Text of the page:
Related: The ‘dementia tax’ mess shows how little May thinks of disabled people | Frances Ryan
Related: Forget money – we need to rethink what social care should look like
Guardian experts give their view on the main parties’ public service manifesto pledges. Here, our health editor looks at what’s in store for the NHS
• David Brindle on social care
• Patrick Butler on social security
• Dawn Foster on housing
• Frances Ryan on disability
• Anna Bawden on local government
• Alan Travis on home affairs
• Jane Dudman on the civil service
• Damian Carrington on the environment
• Scotland, Wales and Northern Ireland
The NHS in England would receive “the resources it needs – a minimum of £8bn in real terms over the next five years, delivering an increase in real funding per head of the population for every year of the parliament”. A further £10bn is pledged in capital spending. It would ensure that the NHS and social care system had all the health professionals “it needs” and it would train more homegrown medics. Backing the NHS’s Five Year Forward View and local sustainability and transformation plans (STPs) would lead to the controversial rundown of A&E and maternity units and changes to the roles of many hospitals. Any “necessary legislative changes” would be made to finally give STPs legal status. In addition, it would “review the operation of the internal market and make non-legislative changes to remove barriers to the integration of care”. GPs would provide seven-day access everywhere by 2019.
The in-demand face of Gap and Versace is changing the rules of how to make it big in fashion. She talks about authenticity, her depression – and why her shaved head was a two fingers to the industry
Adwoa Aboah is ridiculously beautiful, but that is not what makes her the most in-demand model of the moment. Sure, the razor-sharp cheekbones and the blown-glass lips don’t do her prospects any harm. But there is something in her gaze to camera that makes her beauty seem as if it’s not the most compelling thing about her. It is this that has raised Aboah – face of a new Gap campaign, muse to Donatella Versace, booked for the catwalk by everyone from Christian Dior and Chanel to Marc Jacobs and Alexander Wang – above the modelling rank and file.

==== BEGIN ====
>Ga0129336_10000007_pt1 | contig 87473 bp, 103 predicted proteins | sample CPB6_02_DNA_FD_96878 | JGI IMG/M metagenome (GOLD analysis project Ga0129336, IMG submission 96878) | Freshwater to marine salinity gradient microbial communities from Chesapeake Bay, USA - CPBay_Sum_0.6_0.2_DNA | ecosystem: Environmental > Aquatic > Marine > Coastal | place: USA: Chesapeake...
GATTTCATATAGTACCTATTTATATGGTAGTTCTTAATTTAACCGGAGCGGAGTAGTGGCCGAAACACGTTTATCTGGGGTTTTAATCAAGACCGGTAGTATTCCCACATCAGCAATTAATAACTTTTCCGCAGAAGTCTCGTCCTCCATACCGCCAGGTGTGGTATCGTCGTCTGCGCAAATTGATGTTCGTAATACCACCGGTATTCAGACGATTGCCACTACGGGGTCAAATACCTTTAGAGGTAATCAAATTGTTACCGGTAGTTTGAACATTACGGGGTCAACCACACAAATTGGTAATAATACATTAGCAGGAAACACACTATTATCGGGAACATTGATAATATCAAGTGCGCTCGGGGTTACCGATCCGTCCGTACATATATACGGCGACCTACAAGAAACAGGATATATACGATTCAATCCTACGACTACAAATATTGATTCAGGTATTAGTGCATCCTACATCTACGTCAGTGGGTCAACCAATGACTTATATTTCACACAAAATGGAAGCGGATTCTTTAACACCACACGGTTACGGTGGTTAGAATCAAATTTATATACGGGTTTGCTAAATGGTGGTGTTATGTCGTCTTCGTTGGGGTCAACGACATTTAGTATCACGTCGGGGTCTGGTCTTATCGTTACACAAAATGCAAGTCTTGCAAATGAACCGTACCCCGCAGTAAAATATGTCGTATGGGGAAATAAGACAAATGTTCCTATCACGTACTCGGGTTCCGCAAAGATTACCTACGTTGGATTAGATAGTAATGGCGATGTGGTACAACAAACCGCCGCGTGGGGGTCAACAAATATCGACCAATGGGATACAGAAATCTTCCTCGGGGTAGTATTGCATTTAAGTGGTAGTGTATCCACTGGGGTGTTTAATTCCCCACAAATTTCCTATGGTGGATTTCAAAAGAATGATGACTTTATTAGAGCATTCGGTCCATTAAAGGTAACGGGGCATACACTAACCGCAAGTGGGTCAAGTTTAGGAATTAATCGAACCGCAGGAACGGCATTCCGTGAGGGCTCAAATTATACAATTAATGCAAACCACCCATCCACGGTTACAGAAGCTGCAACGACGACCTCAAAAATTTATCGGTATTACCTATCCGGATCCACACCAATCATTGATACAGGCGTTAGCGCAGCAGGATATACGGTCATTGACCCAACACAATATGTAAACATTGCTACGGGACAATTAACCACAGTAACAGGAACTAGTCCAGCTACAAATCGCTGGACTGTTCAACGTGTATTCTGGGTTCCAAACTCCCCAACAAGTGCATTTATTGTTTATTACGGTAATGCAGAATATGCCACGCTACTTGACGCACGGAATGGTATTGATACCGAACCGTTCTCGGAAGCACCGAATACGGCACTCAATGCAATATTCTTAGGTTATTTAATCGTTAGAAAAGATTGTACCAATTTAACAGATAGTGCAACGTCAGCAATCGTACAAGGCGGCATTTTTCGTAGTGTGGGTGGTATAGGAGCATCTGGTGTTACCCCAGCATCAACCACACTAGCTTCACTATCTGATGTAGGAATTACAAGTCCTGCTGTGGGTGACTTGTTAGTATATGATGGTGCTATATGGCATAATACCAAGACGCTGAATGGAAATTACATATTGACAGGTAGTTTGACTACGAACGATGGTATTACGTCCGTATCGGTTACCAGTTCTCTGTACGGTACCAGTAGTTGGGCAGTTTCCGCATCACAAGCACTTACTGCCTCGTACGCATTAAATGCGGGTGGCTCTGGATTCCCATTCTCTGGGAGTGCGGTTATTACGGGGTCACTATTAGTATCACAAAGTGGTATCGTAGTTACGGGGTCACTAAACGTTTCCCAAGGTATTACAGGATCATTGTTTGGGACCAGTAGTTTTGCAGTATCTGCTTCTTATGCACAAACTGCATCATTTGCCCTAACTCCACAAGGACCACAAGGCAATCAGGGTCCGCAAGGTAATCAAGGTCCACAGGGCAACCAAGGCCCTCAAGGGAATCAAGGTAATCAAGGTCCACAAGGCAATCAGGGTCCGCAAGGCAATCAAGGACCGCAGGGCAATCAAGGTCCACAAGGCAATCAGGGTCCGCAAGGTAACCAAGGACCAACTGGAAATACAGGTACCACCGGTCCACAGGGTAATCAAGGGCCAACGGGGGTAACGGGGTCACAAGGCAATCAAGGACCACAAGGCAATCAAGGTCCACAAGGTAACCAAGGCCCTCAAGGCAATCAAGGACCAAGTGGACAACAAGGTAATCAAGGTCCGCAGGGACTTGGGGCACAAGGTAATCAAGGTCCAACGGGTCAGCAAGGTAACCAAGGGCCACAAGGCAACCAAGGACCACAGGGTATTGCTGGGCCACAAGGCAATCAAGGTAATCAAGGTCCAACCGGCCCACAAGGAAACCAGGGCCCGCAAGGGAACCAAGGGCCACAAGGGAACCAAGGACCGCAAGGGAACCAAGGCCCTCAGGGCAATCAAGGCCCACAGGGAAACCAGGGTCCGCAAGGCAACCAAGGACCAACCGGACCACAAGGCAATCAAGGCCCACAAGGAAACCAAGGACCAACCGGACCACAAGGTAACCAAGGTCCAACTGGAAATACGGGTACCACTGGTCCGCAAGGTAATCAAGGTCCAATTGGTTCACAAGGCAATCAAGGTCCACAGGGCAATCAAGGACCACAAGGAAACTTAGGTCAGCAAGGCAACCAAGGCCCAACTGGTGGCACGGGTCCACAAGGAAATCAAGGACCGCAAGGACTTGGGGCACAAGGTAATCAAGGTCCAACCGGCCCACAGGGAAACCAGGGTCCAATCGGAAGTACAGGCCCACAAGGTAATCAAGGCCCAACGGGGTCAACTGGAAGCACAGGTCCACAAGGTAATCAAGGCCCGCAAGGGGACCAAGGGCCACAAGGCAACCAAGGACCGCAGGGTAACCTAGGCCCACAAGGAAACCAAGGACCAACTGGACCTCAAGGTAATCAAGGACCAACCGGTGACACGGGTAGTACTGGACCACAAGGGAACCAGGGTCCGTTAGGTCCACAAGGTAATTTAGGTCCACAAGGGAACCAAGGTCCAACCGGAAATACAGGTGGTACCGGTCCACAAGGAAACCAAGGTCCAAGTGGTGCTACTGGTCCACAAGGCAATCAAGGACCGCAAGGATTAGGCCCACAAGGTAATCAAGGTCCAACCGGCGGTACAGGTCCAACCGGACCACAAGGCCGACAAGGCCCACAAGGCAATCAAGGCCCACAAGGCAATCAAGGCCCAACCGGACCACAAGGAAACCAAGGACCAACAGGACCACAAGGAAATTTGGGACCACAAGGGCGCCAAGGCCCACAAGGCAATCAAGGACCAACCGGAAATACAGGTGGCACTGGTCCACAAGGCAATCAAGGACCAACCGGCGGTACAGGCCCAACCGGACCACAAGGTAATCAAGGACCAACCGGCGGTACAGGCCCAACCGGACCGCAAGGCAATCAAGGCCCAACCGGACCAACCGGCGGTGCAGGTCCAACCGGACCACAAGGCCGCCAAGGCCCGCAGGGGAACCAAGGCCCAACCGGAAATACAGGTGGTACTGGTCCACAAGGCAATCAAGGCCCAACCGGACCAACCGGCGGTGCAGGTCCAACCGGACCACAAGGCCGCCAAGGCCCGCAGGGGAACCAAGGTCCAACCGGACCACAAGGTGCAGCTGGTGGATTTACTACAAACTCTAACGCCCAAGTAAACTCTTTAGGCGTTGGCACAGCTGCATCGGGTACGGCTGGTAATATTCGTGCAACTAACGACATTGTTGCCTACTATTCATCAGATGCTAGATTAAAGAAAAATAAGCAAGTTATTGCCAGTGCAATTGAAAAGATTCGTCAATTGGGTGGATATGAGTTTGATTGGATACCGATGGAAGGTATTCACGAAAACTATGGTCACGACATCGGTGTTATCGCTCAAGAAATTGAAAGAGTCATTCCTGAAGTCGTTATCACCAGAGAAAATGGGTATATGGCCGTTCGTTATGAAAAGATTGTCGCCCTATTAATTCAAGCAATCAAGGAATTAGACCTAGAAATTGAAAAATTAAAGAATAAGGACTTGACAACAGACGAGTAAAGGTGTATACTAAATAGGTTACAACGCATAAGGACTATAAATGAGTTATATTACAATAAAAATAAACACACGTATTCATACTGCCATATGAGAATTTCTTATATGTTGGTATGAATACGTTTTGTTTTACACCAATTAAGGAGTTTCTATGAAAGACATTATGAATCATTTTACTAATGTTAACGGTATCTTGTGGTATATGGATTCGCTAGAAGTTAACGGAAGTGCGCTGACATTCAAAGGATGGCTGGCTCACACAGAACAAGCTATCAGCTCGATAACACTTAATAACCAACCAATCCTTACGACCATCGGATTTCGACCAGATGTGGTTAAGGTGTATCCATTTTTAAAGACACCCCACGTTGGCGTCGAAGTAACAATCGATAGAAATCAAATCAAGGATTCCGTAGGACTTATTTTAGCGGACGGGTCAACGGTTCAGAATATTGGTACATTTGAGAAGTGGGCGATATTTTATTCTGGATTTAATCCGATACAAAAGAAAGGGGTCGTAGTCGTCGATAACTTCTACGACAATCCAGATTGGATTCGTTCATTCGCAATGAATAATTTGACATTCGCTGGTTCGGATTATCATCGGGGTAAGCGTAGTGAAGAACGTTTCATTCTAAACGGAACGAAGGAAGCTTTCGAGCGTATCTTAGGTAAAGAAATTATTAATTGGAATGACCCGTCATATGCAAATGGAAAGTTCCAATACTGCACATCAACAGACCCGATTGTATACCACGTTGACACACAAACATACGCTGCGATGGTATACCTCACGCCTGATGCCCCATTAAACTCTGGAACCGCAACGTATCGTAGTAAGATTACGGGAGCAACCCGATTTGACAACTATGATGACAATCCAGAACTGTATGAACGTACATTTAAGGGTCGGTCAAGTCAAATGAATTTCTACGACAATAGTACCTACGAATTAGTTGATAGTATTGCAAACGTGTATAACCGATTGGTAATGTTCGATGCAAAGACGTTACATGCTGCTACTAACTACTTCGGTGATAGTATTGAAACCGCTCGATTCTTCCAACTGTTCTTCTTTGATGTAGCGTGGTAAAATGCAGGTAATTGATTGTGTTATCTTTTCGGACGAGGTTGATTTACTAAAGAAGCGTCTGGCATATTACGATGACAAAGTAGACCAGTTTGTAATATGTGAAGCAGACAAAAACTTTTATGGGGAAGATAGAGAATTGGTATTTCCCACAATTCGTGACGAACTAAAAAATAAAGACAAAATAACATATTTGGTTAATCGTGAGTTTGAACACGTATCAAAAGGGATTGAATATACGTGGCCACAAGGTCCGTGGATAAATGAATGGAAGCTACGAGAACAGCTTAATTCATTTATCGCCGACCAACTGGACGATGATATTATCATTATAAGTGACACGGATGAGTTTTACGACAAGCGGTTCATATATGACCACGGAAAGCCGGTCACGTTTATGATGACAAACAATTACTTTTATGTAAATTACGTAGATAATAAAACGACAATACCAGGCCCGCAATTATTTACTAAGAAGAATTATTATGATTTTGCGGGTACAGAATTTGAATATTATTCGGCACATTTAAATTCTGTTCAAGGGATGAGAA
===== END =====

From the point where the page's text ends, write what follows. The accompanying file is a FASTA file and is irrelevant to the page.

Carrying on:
My first appointment with Aboah is cancelled because she hasn’t yet got out of bed. So far, so supermodel. But when we finally speak, it becomes clear that this Linda Evangelista moment is about as far as Aboah goes in terms of conformity to the modelling tradition of aloof, enigmatic beauty. After our interview, she has a busy day ahead. First, a meeting with Dr Lauren Hazzouri, a psychologist specialising in young women’s mental health. After that, it’s off to Gurls Talk, the online platform she founded to enable discussion about mental health, body image and sexuality, to plan an upcoming event. Forget castings and go-sees: Aboah is changing the rules of how a modern model makes it big.
In the 1980s, Californian politician John Vasconcellos set up a task force to promote high self-esteem as the answer to all social ills. But was his science based on a lie?
In 2014, a heartwarming letter sent to year 6 pupils at Barrowford primary school in Lancashire went viral. Handed out with their Key Stage 2 exam results, it reassured them: “These tests do not always assess all of what it is that make each of you special and unique… They do not know that your friends count on you to be there for them or that your laughter can brighten the dreariest day. They do not know that you write poetry or songs, play sports, wonder about the future, or that sometimes you take care of your little brother or sister.”
At Barrowford, people learned, teachers were discouraged from issuing punishments, defining a child as “naughty” and raising their voices. The school’s guiding philosophy, said headteacher Rachel Tomlinson, was that kids were to be treated with “unconditional positive regard”.
To get ahead in the 1980s, you had to be ruthless, relentless. You had to believe in yourself
Vasco’s credibility turned on a single fact: that the professors had confirmed his hunch. The only problem? They hadn’t
What had really happened at that meeting? I found the answer on an old audio cassette, hissy and faint
Related: The appeal of narcissists: why do we love people who’d rather love themselves?
The letter you always wanted to write